Status of seaweed farming in Region 9
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Kalbi, H.H. (2002). Status of seaweed farming in Region 9. In: A.Q. Hurtado, N.G. Guanzon, Jr., T.R. de Castro-Mallare, & M.R.J. Luhan (Eds.) Proceedings of the National Seaweed Planning Workshop held on August 2-3, 2001, SEAFDEC Aquaculture Department, Tigbauan, Iloilo. (pp. 11-14). Tigbauan, Iloilo : SEAFDEC Aquaculture Department. http://hdl.handle.net/10862/200
PublisherAquaculture Department, Southeast Asian Fisheries Development Center
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Conference paperRS Simbajon & MA Ricohermoso - In LMB Garcia (Ed.), Responsible Aquaculture Development in Southeast Asia. Proceedings of the Seminar-Workshop on Aquaculture Development … Southeast Asia organized by the SEAFDEC Aquaculture Department, 12-14 October 1999, Iloilo City, Philippines, 2001 - Aquaculture Department, Southeast Asian Fisheries Development CenterDuring the last thirty years, seaweed farming has progressed in the region comprising the Association of Southeast Asian Nations (ASEAN). Farm production reached a high of 146,500 mt of dried seaweeds in 1997 from an initial harvest of 500 mt in 1973. In 1997, the ASEAN region produced about 90% of the world s production of carrageenophyte seaweed, providing raw materials for the US$35O million world carrageenan market. Two species of carrageenophytes, Kappaphycus alvarezii (=Eucheuma cottonii) and Eucheuma denticulatum (=Eucheuma spinosum), constitute the base of the seaweed industry in the region. K. alvarezii is predominantly farmed in the Philippines and Malaysia while E. denticulatum is dominant in Indonesia. Vegetative propagation is still applied in all farmed species of carrageenophytes, while the monoline method remains the most popular method of farming. Non-traditional farming areas have been established in central and northern Philippines and in Sabah, Malaysia. The culture technology has been developed for Gracilaria sp.; however, no up-to-date reports on production are available. Seaweed farming has become one of the most important sources of livelihood for at least 100,000 coastal families in Southeast Asia, contributing apparently to the reduction of blast and cyanide fishing and to the relative improvement of peace and order in seaweed farming areas.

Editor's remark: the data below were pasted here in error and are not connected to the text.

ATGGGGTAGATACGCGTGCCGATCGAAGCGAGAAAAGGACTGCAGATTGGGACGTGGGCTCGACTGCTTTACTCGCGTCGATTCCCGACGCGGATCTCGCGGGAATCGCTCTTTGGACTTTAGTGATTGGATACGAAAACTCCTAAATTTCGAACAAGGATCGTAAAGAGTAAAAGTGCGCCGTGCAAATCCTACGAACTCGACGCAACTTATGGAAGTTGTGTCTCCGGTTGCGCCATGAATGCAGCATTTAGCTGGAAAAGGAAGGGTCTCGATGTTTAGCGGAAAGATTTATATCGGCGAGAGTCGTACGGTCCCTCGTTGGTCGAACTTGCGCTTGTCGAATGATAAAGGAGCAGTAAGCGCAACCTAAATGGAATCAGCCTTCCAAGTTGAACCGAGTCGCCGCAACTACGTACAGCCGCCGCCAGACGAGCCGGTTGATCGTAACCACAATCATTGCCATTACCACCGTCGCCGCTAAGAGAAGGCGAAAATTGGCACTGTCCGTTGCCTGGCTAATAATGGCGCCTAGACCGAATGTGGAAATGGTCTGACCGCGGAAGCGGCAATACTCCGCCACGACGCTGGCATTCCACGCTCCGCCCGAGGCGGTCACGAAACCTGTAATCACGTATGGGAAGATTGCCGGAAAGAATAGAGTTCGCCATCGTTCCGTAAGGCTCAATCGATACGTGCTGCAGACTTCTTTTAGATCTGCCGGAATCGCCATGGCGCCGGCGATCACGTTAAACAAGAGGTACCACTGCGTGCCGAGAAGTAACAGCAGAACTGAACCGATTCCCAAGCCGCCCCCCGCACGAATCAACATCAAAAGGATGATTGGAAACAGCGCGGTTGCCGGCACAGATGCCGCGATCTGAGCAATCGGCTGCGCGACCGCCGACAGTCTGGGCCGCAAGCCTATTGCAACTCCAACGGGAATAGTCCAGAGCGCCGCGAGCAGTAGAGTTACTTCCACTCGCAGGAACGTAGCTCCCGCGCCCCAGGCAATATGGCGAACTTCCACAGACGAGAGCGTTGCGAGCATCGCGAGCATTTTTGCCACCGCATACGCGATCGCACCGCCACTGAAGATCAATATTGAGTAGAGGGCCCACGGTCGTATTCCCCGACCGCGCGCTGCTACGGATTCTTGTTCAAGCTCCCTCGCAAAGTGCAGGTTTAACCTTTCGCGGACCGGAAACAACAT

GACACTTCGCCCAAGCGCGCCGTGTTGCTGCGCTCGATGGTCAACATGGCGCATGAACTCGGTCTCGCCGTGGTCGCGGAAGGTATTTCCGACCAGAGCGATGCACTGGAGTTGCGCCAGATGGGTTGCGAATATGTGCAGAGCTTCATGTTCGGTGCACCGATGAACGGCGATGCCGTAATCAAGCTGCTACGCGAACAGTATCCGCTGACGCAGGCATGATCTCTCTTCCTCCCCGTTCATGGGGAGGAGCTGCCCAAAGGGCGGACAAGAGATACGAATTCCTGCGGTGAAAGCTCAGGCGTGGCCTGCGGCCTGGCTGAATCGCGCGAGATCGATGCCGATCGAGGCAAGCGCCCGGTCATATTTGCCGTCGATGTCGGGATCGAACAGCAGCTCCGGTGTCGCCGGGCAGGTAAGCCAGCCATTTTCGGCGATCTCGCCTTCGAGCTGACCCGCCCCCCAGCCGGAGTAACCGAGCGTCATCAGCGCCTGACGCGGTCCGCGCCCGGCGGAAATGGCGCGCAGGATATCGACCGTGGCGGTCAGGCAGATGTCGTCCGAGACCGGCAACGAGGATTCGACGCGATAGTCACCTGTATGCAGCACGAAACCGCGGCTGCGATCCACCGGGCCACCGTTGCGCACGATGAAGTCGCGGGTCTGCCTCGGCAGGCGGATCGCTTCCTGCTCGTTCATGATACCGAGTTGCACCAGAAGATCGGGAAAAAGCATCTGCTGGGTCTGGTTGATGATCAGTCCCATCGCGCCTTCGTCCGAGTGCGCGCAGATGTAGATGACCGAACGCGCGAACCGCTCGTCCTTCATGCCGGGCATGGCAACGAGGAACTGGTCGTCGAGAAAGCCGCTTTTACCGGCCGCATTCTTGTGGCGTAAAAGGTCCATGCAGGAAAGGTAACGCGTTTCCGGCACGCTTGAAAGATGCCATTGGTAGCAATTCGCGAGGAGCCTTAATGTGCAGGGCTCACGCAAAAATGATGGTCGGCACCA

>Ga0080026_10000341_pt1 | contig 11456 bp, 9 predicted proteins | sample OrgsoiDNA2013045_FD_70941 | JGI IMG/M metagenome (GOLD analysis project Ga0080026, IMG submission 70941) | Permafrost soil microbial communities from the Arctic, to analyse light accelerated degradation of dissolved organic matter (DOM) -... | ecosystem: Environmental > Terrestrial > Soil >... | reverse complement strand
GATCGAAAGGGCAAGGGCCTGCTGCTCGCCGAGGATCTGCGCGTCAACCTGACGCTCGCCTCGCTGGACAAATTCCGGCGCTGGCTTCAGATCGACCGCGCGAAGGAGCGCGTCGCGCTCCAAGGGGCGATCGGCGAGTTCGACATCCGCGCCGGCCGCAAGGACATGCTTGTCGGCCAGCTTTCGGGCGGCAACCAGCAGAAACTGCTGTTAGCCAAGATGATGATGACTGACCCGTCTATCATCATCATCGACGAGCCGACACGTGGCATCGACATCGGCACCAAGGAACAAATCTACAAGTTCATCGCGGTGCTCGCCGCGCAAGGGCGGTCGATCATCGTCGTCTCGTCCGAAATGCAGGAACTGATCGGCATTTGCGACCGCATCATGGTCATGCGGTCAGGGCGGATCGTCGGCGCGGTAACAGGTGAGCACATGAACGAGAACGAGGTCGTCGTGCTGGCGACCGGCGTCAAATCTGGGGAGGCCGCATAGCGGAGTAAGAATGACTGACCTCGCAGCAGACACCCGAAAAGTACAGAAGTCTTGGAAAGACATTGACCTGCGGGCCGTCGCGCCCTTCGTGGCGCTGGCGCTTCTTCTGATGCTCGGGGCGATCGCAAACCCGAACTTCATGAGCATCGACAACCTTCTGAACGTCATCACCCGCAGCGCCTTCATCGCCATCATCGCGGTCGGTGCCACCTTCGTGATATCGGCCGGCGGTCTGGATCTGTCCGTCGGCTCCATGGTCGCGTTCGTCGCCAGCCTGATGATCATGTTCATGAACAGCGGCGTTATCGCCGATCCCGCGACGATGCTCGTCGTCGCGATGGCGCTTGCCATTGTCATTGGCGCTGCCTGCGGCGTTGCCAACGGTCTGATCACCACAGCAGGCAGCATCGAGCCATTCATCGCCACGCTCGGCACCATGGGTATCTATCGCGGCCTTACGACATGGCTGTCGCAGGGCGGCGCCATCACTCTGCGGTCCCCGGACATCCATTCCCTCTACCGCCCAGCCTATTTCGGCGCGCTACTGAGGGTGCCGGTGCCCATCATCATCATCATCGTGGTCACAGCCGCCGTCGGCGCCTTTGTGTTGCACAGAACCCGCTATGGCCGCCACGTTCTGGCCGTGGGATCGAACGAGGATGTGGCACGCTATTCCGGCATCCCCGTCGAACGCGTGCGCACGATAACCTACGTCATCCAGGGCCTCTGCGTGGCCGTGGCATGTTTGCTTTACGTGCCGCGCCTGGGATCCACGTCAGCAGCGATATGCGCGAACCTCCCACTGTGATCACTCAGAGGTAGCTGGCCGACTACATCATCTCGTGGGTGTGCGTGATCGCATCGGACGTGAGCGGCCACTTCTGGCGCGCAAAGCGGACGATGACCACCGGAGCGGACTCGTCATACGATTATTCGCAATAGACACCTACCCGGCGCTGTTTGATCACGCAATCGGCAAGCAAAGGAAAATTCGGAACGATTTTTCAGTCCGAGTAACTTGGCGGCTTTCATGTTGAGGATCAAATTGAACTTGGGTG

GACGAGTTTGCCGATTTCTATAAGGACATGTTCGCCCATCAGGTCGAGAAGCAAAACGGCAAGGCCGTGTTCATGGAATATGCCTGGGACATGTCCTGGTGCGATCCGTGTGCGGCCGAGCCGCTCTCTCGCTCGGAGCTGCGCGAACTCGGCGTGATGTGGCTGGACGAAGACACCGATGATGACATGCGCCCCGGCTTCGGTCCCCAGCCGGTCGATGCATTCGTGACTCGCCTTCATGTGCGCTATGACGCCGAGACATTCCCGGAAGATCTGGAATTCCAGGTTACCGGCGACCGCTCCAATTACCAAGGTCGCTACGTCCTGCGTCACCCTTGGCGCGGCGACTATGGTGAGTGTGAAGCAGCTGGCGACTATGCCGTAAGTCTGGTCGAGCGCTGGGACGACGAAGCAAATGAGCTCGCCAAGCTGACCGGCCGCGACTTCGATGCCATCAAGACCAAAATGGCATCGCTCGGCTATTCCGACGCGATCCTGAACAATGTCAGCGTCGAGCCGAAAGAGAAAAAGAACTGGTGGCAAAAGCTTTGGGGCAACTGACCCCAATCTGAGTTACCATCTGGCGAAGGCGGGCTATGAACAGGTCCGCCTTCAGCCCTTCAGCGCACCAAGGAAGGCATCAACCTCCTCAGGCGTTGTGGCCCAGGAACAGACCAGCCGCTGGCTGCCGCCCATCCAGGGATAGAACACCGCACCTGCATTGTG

Conference paperGC Trono Jr. - In IJ Dogma Jr., GC Trono Jr. & RA Tabbada (Eds.), Culture and use of algae in Southeast Asia. Proceedings of the Symposium on Culture and Utilization of Algae in Southeast Asia, 8-11 December 1981, Tigbauan, Iloilo, Philippines, 1990 - Aquaculture Department, Southeast Asian Fisheries Development CenterThe bulk of world seaweed production today comes from developed countries in the temperate region, including Japan, China, and Korea. The seaweed production potentials in the developing countries of Asia will have to be explored to meet the increasing world demand. Extensive shallow and farmable reef areas as well as cheap labor highly favor seaweed production. Harvesting from natural stocks is unreliable; efforts should thus be directed toward actual farming of seaweeds. In the Philippines, development of the farming technology on Eucheuma alvarezii and E. denticulatum significantly increased production by the middle of the 70 s. Harvests of Eucheuma from farms and other seaweeds from natural stocks now rank third among the fishery exports of the country. The socioeconomic implications of the development of the seaweed resources in the developing countries of Asia are discussed. The Philippine experience is cited specifically to show the benefits derived from seaweed farming technology.
Conference paperRD Guerrero III - In F Lacanilao, RM Coloso & GF Quinitio (Eds.), Seminar-Workshop on Aquaculture Development in Southeast Asia and Prospects for Seafarming and Searanching; 19-23 August 1991; Iloilo City, Philippines., 1994 - Aquaculture Department, Southeast Asian Fisheries Development CenterSignificant developments in the culture of tilapias and seaweeds in the Philippines for 1988-1991 are reviewed. The country was the top producer of the Nile tilapia (Oreochromis niloticus) and red seaweed, Eucheuma sp., in the world during the period. Intensification of cage and pond culture of tilapia in freshwater with artificial feeding was prevalent. The National Tilapia Production Program was launched in 1990 and is being implemented in 26 sites of 12 regions in the country. Culture of sex-inversed tilapias (O. niloticus and O. niloticus x O. mossambicus hybrids) in freshwater cages, brackishwater ponds, and sea cages was pilot-tested for the first time. For seaweeds, studies were made on the culture of other economically-important species such as Gracilaria sp. and Porphyra sp. A trial on the integrated searanching of abalones (Haliotis sp.) and giant clams (Tridacna sp.) with Euchema was also conducted.